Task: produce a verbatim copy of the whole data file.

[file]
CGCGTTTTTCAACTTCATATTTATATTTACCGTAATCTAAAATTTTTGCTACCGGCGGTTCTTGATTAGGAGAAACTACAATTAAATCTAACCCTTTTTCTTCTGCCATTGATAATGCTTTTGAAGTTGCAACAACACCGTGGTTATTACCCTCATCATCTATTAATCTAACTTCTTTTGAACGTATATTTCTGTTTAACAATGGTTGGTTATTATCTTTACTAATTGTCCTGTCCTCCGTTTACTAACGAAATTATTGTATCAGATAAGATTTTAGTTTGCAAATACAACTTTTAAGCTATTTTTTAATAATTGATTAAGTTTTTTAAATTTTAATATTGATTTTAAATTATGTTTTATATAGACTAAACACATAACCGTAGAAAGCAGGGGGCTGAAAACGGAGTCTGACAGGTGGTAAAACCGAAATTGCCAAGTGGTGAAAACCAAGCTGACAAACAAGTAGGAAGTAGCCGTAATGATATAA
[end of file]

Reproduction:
CGCGTTTTTCAACTTCATATTTATATTTACCGTAATCTAAAATTTTTGCTACCGGCGGTTCTTGATTAGGAGAAACTACAATTAAATCTAACCCTTTTTCTTCTGCCATTGATAATGCTTTTGAAGTTGCAACAACACCGTGGTTATTACCCTCATCATCTATTAATCTAACTTCTTTTGAACGTATATTTCTGTTTAACAATGGTTGGTTATTATCTTTACTAATTGTCCTGTCCTCCGTTTACTAACGAAATTATTGTATCAGATAAGATTTTAGTTTGCAAATACAACTTTTAAGCTATTTTTTAATAATTGATTAAGTTTTTTAAATTTTAATATTGATTTTAAATTATGTTTTATATAGACTAAACACATAACCGTAGAAAGCAGGGGGCTGAAAACGGAGTCTGACAGGTGGTAAAACCGAAATTGCCAAGTGGTGAAAACCAAGCTGACAAACAAGTAGGAAGTAGCCGTAATGATATAA